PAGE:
With an MBA from Dartmouth’s Tuck School and entrepreneurial success already under his belt, British-born Tim Moxey saw the cannabusiness tidal wave coming to Washington state and thought, “Why not me?” Now he’s got 35 employees at Botanica Seattle making pot-infused cookies, chocolates, mints and more for 120 stores in the state.
Moxey investigated three businesses in legalized marijuana: growing it, processing it into products, and selling it at retail shops. “Growing pot can be hard and the number of licenses and their square footage was capped at a certain amount,” he said, and retail store licenses could only be gained through the lottery system, so he decided to start a processing business. “With processing you can go for the largest scale operation because there is no limit to the number of cookies, candies, and other products you can manufacture,” he said.
Moxey teamed up with a friend from business school, Chris Abbott, who had worked for a hedge fund in New York and then had created a wine storage business in Seattle. Moxey and Abbott share the title of CEO which works well for the pair. “If we both think an idea is good or bad, we make the decision,” said Moxey, “If we disagree we look into it more closely until one can convince the other.”
From the start, the founders agreed that one way to succeed in the burgeoning market was to commandeer as much shelf space as possible in retail stores, and then to defend the shelf space against other brands that would be entering the market. That strategy means the 35 employees are cranking out 25 separate products including four flavors of cookies (made from either Sativa or Indica strains of marijuana) at different potencies, as well as chocolates, mints, brownies, and personal lubricant.
The entrepreneurs weren’t sure if pot store customers would be hipsters, soccer moms, or retirees but, “Amid all the unknown, there was one thing we did know; anyone shopping in a pot shop was looking to buy something with pot in it,” Abbott said. Consequently, their “SPOT” line of products was designed to be a utilitarian brand with a clean design and clear messaging. Packaging generally states the number of items and the THC level in a bold readable font, highlighted in a large colored circle for example, showing 6 Sativa Cookies with 10Mg THC each. “The goal for the brand was for it to feel just at home in Seattle as it would in Tulsa,” said Abbott.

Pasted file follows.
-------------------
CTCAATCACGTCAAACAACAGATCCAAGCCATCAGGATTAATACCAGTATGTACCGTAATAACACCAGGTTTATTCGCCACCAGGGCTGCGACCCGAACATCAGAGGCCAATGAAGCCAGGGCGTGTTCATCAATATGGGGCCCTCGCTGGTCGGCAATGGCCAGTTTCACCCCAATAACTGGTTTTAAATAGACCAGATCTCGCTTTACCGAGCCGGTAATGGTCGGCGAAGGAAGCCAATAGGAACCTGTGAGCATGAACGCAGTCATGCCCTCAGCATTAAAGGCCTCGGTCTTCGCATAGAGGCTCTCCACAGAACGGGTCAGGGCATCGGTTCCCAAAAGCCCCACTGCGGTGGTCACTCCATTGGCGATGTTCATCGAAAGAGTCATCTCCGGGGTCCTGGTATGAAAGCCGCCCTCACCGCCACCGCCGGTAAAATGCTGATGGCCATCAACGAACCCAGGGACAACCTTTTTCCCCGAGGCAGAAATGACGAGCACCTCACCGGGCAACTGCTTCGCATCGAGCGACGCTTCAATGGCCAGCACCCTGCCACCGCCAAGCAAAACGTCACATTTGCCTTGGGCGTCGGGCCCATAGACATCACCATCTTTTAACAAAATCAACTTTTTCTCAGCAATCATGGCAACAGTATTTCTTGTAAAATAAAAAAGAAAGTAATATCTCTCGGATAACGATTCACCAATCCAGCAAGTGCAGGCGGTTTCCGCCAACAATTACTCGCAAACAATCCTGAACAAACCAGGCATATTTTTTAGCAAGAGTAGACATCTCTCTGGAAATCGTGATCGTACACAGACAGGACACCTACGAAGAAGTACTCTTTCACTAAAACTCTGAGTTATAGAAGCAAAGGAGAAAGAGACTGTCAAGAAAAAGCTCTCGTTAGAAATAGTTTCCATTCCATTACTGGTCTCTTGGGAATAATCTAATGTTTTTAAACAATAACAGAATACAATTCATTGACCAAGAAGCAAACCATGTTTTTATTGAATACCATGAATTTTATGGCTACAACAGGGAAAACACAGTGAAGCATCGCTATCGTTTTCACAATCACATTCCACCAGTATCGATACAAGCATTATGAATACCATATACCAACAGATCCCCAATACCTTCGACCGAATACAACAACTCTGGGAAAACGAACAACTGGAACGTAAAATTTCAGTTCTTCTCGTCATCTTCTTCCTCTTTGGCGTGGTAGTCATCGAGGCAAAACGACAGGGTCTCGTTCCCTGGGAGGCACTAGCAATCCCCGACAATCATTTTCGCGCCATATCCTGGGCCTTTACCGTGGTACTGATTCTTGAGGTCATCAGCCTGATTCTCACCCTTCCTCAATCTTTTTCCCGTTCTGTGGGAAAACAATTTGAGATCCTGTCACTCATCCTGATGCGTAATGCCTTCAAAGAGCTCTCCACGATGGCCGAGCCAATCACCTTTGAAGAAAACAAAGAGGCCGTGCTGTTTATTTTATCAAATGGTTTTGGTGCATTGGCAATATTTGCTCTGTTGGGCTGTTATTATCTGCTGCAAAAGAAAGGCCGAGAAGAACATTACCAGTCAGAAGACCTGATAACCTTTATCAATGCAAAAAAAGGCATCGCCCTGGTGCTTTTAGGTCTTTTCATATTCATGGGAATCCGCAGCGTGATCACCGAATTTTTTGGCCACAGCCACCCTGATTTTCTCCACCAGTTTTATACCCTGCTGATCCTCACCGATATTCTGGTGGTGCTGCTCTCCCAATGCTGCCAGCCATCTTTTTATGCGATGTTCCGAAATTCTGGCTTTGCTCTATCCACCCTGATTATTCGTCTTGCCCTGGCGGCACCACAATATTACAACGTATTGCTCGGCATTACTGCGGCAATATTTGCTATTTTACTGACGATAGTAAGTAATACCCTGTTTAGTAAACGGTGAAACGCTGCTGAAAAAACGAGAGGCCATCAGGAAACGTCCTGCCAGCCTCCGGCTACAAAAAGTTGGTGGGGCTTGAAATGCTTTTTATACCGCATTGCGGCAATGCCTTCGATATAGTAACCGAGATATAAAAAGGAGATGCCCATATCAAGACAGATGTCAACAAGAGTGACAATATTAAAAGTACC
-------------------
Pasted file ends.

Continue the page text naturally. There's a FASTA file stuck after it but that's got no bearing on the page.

Botanica Seattle has grown quickly and recently moved from a 3,000 square foot production area to a 16,000 foot facility. “It was just bonkers before,” said Moxey, “We couldn’t meet demand in 3,000 square feet.” In the new facility, an open warehouse space, stations to create different products are mostly on wheels, so they can be moved as orders for one or another product come in.
Looking to the future, the Botanica Seattle team sees two groups emerging, a high-end customer who is willing to pay more for top shelf products, and another segment who wants to get high without spending much money. As they plans the expansion of their product lines, the entrepreneurs plan to serve both.